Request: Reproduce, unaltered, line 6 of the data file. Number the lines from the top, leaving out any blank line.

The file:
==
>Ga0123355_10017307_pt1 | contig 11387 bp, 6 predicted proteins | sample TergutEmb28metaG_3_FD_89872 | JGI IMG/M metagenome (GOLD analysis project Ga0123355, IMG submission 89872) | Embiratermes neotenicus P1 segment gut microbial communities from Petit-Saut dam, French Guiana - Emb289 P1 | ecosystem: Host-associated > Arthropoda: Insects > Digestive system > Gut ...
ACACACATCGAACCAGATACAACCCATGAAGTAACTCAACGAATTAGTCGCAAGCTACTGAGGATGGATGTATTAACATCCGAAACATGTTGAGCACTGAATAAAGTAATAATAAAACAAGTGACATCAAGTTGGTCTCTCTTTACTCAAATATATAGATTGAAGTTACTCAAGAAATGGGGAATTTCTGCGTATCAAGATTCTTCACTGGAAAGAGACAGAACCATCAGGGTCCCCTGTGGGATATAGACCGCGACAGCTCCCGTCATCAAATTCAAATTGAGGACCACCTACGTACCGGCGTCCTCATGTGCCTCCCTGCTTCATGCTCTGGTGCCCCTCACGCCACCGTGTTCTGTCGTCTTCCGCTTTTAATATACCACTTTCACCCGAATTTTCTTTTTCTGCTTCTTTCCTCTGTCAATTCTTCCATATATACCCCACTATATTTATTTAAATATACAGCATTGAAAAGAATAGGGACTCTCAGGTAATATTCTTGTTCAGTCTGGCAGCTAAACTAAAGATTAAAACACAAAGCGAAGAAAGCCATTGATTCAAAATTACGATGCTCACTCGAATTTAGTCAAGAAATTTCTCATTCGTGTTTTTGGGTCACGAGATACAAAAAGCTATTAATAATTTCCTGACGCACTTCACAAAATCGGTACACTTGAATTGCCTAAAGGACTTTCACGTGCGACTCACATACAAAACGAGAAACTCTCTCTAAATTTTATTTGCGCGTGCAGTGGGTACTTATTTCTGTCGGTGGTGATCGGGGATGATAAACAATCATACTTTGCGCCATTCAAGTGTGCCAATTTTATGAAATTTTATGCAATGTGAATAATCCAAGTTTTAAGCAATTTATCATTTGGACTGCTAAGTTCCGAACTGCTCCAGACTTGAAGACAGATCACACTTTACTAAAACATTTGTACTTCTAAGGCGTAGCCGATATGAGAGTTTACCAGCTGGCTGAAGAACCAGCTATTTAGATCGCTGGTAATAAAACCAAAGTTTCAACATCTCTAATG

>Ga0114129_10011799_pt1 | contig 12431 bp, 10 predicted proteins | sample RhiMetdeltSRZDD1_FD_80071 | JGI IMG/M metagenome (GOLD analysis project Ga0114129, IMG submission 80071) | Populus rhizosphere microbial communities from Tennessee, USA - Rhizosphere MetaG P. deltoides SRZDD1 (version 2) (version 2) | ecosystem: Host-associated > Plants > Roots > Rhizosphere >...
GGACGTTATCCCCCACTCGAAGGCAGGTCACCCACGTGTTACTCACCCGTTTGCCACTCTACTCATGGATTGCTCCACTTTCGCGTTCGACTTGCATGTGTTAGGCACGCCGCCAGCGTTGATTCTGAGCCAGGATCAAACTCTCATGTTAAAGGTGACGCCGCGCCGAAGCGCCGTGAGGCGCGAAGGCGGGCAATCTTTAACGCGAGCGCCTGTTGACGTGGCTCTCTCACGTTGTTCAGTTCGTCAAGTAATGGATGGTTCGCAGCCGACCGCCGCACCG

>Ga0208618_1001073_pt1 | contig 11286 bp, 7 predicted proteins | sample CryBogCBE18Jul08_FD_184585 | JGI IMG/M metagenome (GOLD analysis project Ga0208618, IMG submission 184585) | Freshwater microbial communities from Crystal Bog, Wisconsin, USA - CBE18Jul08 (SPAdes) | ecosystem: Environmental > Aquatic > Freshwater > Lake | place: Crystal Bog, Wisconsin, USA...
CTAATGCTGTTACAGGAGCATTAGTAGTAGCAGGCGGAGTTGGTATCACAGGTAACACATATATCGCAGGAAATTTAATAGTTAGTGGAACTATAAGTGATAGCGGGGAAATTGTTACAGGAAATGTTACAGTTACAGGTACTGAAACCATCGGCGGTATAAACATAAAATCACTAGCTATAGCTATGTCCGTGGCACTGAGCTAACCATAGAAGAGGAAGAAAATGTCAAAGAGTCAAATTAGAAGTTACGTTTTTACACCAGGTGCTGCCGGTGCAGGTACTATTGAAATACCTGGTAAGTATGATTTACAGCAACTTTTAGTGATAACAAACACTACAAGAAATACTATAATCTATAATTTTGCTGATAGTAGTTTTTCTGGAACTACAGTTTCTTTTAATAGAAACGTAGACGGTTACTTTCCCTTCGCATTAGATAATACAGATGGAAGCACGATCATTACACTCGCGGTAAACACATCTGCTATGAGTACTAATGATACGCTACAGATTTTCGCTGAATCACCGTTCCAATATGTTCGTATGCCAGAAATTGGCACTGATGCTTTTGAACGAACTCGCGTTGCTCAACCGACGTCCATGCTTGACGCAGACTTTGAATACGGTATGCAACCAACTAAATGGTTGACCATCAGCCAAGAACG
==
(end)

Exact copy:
CTAATGCTGTTACAGGAGCATTAGTAGTAGCAGGCGGAGTTGGTATCACAGGTAACACATATATCGCAGGAAATTTAATAGTTAGTGGAACTATAAGTGATAGCGGGGAAATTGTTACAGGAAATGTTACAGTTACAGGTACTGAAACCATCGGCGGTATAAACATAAAATCACTAGCTATAGCTATGTCCGTGGCACTGAGCTAACCATAGAAGAGGAAGAAAATGTCAAAGAGTCAAATTAGAAGTTACGTTTTTACACCAGGTGCTGCCGGTGCAGGTACTATTGAAATACCTGGTAAGTATGATTTACAGCAACTTTTAGTGATAACAAACACTACAAGAAATACTATAATCTATAATTTTGCTGATAGTAGTTTTTCTGGAACTACAGTTTCTTTTAATAGAAACGTAGACGGTTACTTTCCCTTCGCATTAGATAATACAGATGGAAGCACGATCATTACACTCGCGGTAAACACATCTGCTATGAGTACTAATGATACGCTACAGATTTTCGCTGAATCACCGTTCCAATATGTTCGTATGCCAGAAATTGGCACTGATGCTTTTGAACGAACTCGCGTTGCTCAACCGACGTCCATGCTTGACGCAGACTTTGAATACGGTATGCAACCAACTAAATGGTTGACCATCAGCCAAGAACG